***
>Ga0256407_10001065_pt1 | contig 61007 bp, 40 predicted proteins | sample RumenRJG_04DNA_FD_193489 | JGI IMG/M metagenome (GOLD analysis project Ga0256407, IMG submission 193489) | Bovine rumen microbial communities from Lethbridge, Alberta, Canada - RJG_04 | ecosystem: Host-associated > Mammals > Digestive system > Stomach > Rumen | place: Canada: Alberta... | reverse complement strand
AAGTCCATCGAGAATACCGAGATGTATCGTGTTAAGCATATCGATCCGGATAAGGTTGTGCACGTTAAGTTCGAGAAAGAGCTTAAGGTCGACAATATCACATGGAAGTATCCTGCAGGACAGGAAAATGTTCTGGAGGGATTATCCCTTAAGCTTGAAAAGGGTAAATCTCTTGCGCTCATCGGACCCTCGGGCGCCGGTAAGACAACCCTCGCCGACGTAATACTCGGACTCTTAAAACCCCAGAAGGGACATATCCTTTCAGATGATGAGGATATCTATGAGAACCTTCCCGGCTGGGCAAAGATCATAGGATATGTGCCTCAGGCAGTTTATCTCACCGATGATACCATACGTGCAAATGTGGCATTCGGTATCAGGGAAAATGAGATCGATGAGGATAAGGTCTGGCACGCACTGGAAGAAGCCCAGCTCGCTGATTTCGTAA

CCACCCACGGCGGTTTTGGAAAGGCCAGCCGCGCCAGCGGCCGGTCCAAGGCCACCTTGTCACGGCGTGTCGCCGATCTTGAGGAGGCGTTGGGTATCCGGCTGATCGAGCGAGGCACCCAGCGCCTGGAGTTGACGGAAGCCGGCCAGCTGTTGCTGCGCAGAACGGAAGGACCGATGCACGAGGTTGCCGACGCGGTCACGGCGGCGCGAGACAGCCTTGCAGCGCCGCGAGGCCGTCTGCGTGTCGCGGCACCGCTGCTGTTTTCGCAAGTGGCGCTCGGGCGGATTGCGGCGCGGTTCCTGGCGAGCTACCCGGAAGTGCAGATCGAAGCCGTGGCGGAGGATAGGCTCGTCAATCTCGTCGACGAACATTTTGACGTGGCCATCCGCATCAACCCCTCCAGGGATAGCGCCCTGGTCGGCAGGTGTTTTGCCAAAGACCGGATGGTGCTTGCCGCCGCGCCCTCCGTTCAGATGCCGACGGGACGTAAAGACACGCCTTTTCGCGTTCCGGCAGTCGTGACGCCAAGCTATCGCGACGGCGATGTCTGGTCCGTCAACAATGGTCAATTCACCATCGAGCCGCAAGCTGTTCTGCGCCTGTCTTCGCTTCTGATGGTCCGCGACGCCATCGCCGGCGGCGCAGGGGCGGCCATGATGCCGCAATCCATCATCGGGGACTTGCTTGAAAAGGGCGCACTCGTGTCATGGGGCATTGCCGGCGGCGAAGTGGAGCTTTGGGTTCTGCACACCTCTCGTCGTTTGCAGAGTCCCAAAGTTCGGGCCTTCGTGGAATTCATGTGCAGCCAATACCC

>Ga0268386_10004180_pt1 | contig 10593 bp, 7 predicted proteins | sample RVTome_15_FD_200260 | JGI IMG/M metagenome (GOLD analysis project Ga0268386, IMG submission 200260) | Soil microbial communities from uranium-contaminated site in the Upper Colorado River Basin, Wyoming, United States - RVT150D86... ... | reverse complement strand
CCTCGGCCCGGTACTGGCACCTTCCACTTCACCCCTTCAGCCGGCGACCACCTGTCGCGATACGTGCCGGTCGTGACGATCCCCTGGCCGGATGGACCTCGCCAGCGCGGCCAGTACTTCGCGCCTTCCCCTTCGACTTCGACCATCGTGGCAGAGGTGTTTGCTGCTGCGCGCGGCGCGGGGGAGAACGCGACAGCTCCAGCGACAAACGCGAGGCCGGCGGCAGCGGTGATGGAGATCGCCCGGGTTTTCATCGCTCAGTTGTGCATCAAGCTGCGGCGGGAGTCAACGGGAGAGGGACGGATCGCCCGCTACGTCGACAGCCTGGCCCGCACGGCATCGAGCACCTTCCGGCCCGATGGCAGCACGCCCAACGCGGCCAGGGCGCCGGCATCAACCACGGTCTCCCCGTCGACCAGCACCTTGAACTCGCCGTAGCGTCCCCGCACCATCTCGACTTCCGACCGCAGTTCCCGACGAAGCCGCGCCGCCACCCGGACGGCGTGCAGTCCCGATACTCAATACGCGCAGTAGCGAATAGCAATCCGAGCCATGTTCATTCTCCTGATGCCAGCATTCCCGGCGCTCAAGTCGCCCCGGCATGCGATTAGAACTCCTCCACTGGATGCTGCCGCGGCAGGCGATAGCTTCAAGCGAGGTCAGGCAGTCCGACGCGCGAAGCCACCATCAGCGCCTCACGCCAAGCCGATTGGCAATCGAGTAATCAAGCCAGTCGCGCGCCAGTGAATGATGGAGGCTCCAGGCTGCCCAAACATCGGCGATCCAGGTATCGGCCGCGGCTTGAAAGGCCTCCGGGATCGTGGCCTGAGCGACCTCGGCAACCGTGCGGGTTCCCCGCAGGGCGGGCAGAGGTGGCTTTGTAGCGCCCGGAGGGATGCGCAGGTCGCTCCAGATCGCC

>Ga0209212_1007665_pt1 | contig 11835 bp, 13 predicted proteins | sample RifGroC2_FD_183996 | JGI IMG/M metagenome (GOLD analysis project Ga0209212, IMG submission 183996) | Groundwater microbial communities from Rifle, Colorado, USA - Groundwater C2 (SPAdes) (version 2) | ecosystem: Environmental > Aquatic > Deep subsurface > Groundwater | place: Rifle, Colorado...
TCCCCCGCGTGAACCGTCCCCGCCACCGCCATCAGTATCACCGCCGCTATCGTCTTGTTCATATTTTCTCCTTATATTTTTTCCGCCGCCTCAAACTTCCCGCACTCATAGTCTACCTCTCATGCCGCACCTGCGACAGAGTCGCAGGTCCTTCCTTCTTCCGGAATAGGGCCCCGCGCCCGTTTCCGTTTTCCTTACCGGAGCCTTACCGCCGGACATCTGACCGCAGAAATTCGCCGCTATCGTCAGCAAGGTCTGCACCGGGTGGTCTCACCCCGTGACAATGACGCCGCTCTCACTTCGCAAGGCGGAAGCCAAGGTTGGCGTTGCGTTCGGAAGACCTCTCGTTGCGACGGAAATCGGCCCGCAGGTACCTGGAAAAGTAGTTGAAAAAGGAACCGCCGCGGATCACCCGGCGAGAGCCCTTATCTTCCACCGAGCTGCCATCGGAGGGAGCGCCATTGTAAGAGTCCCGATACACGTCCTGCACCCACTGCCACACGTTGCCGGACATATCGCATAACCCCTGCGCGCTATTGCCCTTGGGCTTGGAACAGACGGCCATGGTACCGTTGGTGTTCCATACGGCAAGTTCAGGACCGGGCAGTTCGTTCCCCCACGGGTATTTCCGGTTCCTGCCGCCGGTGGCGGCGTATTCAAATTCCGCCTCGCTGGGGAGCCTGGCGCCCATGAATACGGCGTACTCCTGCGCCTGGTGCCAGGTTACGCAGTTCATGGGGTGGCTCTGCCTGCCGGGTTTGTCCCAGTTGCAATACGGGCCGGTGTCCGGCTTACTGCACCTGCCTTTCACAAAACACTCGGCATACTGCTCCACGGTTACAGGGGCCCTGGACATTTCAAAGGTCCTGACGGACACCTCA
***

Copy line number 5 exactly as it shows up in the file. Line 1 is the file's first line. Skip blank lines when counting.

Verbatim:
CCTCGGCCCGGTACTGGCACCTTCCACTTCACCCCTTCAGCCGGCGACCACCTGTCGCGATACGTGCCGGTCGTGACGATCCCCTGGCCGGATGGACCTCGCCAGCGCGGCCAGTACTTCGCGCCTTCCCCTTCGACTTCGACCATCGTGGCAGAGGTGTTTGCTGCTGCGCGCGGCGCGGGGGAGAACGCGACAGCTCCAGCGACAAACGCGAGGCCGGCGGCAGCGGTGATGGAGATCGCCCGGGTTTTCATCGCTCAGTTGTGCATCAAGCTGCGGCGGGAGTCAACGGGAGAGGGACGGATCGCCCGCTACGTCGACAGCCTGGCCCGCACGGCATCGAGCACCTTCCGGCCCGATGGCAGCACGCCCAACGCGGCCAGGGCGCCGGCATCAACCACGGTCTCCCCGTCGACCAGCACCTTGAACTCGCCGTAGCGTCCCCGCACCATCTCGACTTCCGACCGCAGTTCCCGACGAAGCCGCGCCGCCACCCGGACGGCGTGCAGTCCCGATACTCAATACGCGCAGTAGCGAATAGCAATCCGAGCCATGTTCATTCTCCTGATGCCAGCATTCCCGGCGCTCAAGTCGCCCCGGCATGCGATTAGAACTCCTCCACTGGATGCTGCCGCGGCAGGCGATAGCTTCAAGCGAGGTCAGGCAGTCCGACGCGCGAAGCCACCATCAGCGCCTCACGCCAAGCCGATTGGCAATCGAGTAATCAAGCCAGTCGCGCGCCAGTGAATGATGGAGGCTCCAGGCTGCCCAAACATCGGCGATCCAGGTATCGGCCGCGGCTTGAAAGGCCTCCGGGATCGTGGCCTGAGCGACCTCGGCAACCGTGCGGGTTCCCCGCAGGGCGGGCAGAGGTGGCTTTGTAGCGCCCGGAGGGATGCGCAGGTCGCTCCAGATCGCC